Gino Severini

Suburban Train Arriving in Paris


In Tate Modern

Gino Severini 1883–1966
Original title
Train de banlieue arrivant à Paris
Oil paint on canvas
Support: 886 × 1156 mm
frame: 1047 × 1316 × 95 mm
Purchased with assistance from a member of the Art Fund 1968

Display caption

This painting of a train arriving in Paris attempts to express movement and conflicting energies through its fractured, interpenetrating forms. Like all the Italian futurists, Severini was inspired by modern machinery and was enthusiastic about the idea of war. In June 1915 he stayed for some weeks just outside Paris where the sight of trains passing close by day and night laden with munitions, soldiers or wounded prompted the creation of this work.

Gallery label, February 2016

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Catalogue entry

Gino Severini 1883-1966

T01070 Train de Banlieue arrivant à Paris (Suburban Train arriving in Paris) 1915

Inscribed 'G. Severini' b.r. and 'Gino Severini 3 | Train de bainlieu [sic] arrivant a Paris 1915' on back of canvas (the words 'de bainlieu' were inserted as a correction)
Oil on canvas, 34 7/8 x 45 1/2 (89 x 116)
Purchased from M. Knoedler & Co., New York (Special Grant-in-Aid), with the aid of a donation from a member of the NACF 1968
Prov: Hugh Breckenridge, Philadelphia (purchased from the artist through the 291 Gallery, New York, 1917); Charles Temple, New York, 1937; Mrs Esther Kee, New York; with Knoedler, New York
Exh: Exposition Futuriste d'Art Plastique de la Guerre, Galerie Boutet de Monvel, Paris, January 1916 (7) as 'Train arrivant à Paris'; Severini, 291 Gallery, New York, March 1917 (no catalogue)
Lit: Gino Severini, Tutta la Vita di un Pittore (Milan 1946), pp.236-7; Marianne W. Martin, Futurist Art and Theory 1909-1915 (Oxford 1968), pp.198-9; 'Acquisitions of Modern Art by Museums' in Burlington Magazine, CXII, 1970, p.339, repr. p.344; Joan M. Lukach, 'Severini's 1917 Exhibition at Stieglitz's "291"' in Burlington Magazine, CXII, 1971, pp.196-206, repr. p.198; Angelica Zander Rudenstine, The Guggenheim Museum Collection: Paintings 1880-1945 (New York 1976), Vol.2, pp.650-4
Repr: The Tate Gallery (London 1969), p.113 in colour

Severini records in his autobiography Tutta la Vita di un Pittore, pp.236-7, that after his return from Barcelona at the end of June 1915, he took his family for some weeks to Igny in the countryside outside Paris, where the sight of trains passing close by day and night laden with munitions, soldiers or wounded prompted him to begin making his so-called war paintings of trains. He afterwards continued this series in the autumn when he was occupying a small apartment in the Rue de la Tombe-Issoire overlooking the station of Denfert-Rochereau. The first paintings and drawings were inspired by what he saw before his eyes, but the later ones became more and more synthetic and symbolic until those done the following winter turned into true 'symbols of war'.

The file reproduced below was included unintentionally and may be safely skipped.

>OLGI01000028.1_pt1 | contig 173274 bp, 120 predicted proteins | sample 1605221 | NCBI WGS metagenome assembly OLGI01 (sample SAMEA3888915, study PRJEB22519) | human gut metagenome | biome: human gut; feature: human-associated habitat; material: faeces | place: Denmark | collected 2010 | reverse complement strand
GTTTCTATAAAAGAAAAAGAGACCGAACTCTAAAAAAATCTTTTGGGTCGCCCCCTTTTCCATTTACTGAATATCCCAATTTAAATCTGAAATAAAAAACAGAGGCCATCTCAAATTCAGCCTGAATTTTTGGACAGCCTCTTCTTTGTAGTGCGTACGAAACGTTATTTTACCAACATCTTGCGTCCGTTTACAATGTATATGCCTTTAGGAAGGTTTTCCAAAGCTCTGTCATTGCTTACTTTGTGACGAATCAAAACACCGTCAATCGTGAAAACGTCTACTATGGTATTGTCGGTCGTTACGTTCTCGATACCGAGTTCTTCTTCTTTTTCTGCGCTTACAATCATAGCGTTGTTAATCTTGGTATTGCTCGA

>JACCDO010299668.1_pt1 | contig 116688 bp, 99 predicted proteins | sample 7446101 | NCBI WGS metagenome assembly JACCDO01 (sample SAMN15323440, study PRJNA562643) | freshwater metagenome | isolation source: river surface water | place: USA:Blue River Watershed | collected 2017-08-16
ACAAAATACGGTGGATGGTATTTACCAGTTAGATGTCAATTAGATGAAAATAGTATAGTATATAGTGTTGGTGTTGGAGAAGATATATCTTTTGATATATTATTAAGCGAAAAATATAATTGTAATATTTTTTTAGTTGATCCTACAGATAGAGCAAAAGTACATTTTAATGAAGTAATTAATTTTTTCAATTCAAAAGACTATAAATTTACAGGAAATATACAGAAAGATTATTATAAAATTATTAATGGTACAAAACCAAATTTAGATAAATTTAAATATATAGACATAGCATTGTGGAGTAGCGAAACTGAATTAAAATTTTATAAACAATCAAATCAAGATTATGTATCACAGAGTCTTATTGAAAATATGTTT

'Red Cross Train passing a Village' in the Guggenheim Museum, New York, shows a train passing through a rural landscape, with a few houses, and must almost certainly have been painted at Igny, as is confirmed by the presence of the word IGNY (now overpainted) in one of the bottom corners. The Tate's picture is similar in treatment, but depicts a train arriving in Paris, and was possibly the first train painting done after his return there. 'Armoured Train' (coll. Richard S. Zeisler, New York) and 'Red Cross Train' (Stedelijk Museum, Amsterdam) both seem to belong to the later, more symbolic phase, though the latter also has a sign in the foreground with the word IGNY. All four paintings are the same size, though two are upright in format instead of landscape-shaped.

T01070 seems to have been included in Severini's Exposition Futuriste d'Art Plastique de la Guerre in Paris in January 1916, as it probably corresponds with painting no.7 listed on the invitation card, 'Train arrivant à Paris' (which was apparently the original form of the title inscribed on the back). Mrs Joan M. Lukach, who has attempted to identify all the pictures shown in Severini's subsequent exhibition at Stieglitz's gallery in New York, has found that the full title and the number 3 inscribed on the back correspond with one of the pictures in the numbered list which Severini sent to Stieglitz when this exhibition was being prepared. The other pictures in this exhibition also have numbers on the back which tally with this list.

There is a closely related drawing in pencil and crayon, 47 x 56cm, now in the collection of J.P. Smid in Amsterdam, which was originally given by Severini in 1916 to the Dutch collector H. van Assendelft and which has an inscription 'à Monsieur H. van Assendelft | en souvenir de son ami devoué | Gino Severini | Paris juillet 1916'. Apart from a few minor differences, such as the absence of the red sign on the right and the inclusion of the additional words 'café de malt' on the Kneipp advertisement, it corresponds closely in composition to this painting, but is rather more precise and assured in treatment, which suggests that it was done afterwards, as a revised version. Van Assendelft was an early friend and patron of Kandinsky, Mondrian and Severini, and was the first owner of the Stedelijk Museum's train painting.

This picture was kept rolled for at least thirty years and there were a number of small paint losses along the top and bottom. It was relined by order of Knoedler's on a transparent fibreglass fabric, but all the retouching was carried out at the Tate after its acquisition.

Published in:
Ronald Alley, Catalogue of the Tate Gallery's Collection of Modern Art other than Works by British Artists, Tate Gallery and Sotheby Parke-Bernet, London 1981, pp.684-5, reproduced p.684

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